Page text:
Don't forget apply for planning permission under the guise of 'affordable family housing' without any intention of building such
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Post Options Post Options   Thanks (0) Thanks(0)   Quote Duke Quote  Post ReplyReply Direct Link To This Post Posted: 03 Mar 2019 at 4:50am
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Post Options Post Options   Thanks (4) Thanks(4)   Quote Double 0 Soul Quote  Post ReplyReply Direct Link To This Post Posted: 06 Mar 2019 at 11:23am
Back around 2000 a friend of mine was fitting out his narrowboat, he bought some 30's/40's era flip down seats from a GP's surgery which was having a re-fit.
Lovely things, beautiful brassware, mahogony furniture and red leather seating, although it had seen much better days...
I stripped the old woodwork away and had the brassware re-polished, i re-furnished them with 1.5" waney edge oak seating, they looked perfect in his narrowboat, flipping up out of the way when not in use.

The deal was, i did the restoration work in exchange for all the remaining seating.

I never made use of them at the old address because the old barn was Grade II listed, the external courtyard walls were also listed being attatched to the barn (the heritage nerds don't take too kindly) Ive saved these bloody things for nearly 20years and i still don't really have a suitable external wall to support seating.

You'll have to use your imagination with this one...
The 2x brass castings in the middle are what attach to the wall/vertical surface, the 2x brass castings on the outside are what support the seat.



If you imagine the 2x pieces of mahogony screwed to the wall and a piece of timber screwed through the 6x holes to make a seat.


In the horizontal/seating position it would look like this.. obviously with a seat on top

To neatly flip the seat up into the vertical possition you just pull it towards yourself which moves the peg down the slide and they lock perfectly upright.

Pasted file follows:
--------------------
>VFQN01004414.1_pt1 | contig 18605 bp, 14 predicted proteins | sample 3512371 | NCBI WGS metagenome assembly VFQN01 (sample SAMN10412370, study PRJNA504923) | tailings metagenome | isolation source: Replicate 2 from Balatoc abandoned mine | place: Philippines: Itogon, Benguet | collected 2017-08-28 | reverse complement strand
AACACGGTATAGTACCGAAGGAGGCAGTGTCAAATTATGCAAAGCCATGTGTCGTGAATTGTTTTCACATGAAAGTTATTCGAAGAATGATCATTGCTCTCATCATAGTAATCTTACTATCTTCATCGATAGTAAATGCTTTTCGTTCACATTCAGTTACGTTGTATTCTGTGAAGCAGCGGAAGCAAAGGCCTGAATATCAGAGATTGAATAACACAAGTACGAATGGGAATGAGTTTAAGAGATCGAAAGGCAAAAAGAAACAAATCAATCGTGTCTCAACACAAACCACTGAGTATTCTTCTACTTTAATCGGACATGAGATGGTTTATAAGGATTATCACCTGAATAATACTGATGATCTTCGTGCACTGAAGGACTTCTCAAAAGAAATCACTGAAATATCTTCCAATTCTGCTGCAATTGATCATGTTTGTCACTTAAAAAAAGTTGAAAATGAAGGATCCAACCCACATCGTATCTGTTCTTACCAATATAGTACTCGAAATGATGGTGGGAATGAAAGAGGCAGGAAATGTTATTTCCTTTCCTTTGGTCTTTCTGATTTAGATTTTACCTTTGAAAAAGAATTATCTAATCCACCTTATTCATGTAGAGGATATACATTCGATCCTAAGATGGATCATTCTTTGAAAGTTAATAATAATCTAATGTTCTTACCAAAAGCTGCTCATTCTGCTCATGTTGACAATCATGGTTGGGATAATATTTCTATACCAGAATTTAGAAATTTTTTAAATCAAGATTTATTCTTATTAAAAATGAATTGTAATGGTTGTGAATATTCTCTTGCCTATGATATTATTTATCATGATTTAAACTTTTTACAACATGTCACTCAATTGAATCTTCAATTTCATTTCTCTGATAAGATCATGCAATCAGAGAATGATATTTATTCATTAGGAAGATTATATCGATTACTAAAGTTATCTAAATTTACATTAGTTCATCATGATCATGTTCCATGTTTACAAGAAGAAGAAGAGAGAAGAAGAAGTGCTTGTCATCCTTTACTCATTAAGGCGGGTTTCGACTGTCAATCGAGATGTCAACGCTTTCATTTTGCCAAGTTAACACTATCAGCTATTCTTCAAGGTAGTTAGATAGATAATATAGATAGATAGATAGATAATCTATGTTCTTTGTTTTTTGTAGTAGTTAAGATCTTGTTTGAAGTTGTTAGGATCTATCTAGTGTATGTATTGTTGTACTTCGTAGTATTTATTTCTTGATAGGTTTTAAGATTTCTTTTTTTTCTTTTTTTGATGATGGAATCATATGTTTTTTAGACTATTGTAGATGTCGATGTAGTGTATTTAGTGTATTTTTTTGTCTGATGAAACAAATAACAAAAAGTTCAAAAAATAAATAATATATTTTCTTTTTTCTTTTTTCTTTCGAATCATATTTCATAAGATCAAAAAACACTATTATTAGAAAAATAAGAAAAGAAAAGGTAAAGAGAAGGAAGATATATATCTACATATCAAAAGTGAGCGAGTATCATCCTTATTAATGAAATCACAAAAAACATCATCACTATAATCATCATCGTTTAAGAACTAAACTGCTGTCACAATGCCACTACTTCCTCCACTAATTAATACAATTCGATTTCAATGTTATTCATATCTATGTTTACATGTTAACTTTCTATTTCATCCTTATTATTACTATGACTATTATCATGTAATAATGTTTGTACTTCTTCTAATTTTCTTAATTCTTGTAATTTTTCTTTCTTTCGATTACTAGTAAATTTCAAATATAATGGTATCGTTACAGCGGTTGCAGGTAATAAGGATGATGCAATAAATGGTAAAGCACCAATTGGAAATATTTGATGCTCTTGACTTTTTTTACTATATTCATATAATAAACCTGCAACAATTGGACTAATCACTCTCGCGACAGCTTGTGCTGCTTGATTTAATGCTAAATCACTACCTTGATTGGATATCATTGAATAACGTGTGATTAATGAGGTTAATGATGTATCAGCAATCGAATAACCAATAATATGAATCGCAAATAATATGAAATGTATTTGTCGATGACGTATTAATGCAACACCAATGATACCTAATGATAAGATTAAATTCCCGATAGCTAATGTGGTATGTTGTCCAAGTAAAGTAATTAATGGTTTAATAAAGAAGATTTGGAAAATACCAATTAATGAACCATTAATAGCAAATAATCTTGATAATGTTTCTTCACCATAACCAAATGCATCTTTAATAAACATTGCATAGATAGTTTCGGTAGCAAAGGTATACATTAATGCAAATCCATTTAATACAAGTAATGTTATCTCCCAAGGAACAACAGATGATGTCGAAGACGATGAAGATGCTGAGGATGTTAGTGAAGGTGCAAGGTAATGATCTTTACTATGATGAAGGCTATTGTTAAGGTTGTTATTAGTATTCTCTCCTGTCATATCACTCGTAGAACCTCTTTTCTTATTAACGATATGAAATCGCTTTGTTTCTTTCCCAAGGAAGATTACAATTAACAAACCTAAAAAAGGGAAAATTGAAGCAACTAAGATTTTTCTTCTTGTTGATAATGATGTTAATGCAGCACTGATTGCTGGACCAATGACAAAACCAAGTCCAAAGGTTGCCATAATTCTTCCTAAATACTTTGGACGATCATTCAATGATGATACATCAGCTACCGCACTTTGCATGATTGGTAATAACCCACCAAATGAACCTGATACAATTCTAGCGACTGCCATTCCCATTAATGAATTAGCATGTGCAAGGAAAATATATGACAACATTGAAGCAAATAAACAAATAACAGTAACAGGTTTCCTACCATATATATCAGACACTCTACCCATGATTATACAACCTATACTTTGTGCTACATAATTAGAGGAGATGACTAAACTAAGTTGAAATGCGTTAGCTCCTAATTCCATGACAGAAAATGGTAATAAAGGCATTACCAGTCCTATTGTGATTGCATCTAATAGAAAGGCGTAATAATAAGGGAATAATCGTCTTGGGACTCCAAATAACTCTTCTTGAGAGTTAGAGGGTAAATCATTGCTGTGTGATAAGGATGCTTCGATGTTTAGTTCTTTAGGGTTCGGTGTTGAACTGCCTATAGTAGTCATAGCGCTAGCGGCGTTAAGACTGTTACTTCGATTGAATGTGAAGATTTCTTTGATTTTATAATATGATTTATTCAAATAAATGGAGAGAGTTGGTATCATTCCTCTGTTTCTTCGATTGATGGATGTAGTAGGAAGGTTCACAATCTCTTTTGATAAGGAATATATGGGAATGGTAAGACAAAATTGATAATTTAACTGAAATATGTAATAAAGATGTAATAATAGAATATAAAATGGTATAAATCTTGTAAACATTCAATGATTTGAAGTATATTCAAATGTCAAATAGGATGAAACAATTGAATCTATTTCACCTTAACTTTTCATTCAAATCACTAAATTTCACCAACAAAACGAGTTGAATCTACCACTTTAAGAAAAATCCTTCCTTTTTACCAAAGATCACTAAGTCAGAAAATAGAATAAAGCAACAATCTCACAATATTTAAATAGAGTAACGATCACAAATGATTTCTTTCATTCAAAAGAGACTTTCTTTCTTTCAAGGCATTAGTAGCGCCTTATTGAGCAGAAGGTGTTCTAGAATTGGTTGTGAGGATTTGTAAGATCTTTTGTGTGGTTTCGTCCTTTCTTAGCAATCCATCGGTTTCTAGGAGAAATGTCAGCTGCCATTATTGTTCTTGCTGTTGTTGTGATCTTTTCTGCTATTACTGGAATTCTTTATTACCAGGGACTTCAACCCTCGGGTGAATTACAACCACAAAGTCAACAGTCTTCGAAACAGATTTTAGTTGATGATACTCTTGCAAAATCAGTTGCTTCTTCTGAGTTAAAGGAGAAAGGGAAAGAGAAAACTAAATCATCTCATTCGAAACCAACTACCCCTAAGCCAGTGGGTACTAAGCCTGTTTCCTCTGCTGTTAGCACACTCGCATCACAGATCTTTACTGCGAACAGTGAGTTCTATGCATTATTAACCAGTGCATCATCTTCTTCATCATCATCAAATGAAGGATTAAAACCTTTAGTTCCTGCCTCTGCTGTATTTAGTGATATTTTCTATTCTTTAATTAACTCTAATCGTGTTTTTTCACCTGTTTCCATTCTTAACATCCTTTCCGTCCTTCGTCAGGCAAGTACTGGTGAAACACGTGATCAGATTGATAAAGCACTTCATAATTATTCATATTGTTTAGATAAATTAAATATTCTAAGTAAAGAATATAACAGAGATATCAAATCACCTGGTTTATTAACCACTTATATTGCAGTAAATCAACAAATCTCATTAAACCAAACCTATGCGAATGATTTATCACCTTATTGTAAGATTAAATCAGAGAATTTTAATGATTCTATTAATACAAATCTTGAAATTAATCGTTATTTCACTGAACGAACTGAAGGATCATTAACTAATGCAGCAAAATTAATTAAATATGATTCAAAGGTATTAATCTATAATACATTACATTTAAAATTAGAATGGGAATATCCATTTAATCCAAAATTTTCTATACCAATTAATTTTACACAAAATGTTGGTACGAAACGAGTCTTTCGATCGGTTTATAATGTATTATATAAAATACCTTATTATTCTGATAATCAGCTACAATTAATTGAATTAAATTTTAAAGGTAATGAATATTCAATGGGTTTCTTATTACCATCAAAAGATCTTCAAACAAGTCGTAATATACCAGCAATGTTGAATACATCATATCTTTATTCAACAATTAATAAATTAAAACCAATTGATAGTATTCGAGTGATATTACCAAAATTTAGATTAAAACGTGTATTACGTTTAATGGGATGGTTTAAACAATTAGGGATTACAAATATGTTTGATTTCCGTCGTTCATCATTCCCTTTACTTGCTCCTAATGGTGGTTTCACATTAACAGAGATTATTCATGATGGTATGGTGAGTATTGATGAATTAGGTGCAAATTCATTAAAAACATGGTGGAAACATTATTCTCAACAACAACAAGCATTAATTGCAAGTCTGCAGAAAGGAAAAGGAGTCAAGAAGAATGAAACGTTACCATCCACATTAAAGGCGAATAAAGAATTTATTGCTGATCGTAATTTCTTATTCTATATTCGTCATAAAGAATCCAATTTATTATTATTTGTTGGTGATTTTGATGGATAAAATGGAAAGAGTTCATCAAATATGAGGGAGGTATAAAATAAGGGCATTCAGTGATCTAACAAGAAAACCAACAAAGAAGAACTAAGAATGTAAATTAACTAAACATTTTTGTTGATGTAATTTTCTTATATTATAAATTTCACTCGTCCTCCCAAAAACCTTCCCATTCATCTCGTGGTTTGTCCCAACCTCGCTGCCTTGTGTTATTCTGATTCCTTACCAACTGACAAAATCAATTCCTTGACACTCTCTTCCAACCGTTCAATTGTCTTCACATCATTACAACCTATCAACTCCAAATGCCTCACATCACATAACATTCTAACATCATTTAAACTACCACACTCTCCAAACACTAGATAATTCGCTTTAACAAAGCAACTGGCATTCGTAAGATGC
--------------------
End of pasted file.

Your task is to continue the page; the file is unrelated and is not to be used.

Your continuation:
Lovely simple mechanism.


Ive even kept the original brass fixtures and fittings

...

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Post Options Post Options   Thanks (4) Thanks(4)   Quote Double 0 Soul Quote  Post ReplyReply Direct Link To This Post Posted: 06 Mar 2019 at 12:16pm
While i'm at it... more nostalgia

Here's my 1970's era 'embossed'  Lyons Maid tin sign which ive framed and screwed to the garden fence.
The later versions wern't embossed, minor design changes through the decades ect...

A design classic of modern childrens advertising.


Until recently i also owned the late 70's - early 80's 'Walls' ice cream tin sign with the two children, girl wearing Clarks sandals, boy in patched jeans and blue pumps.
I gave it away to the 'Man n' Van' who helped us move as part payment...
I never bothered framing it... Walls ice cream was awful! almost as bad as Mr.Whippy

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Post Options Post Options   Thanks (3) Thanks(3)   Quote hollows Quote  Post ReplyReply Direct Link To This Post Posted: 06 Mar 2019 at 1:45pm
I absolutely love that flip seating hardware. Very beautiful stuff and well-designed. 

They remind me a bit of the "swing stool" seating used in a lot of cafeteria-style tables (and prisons) in the US in the 20s:




I make things out of leather.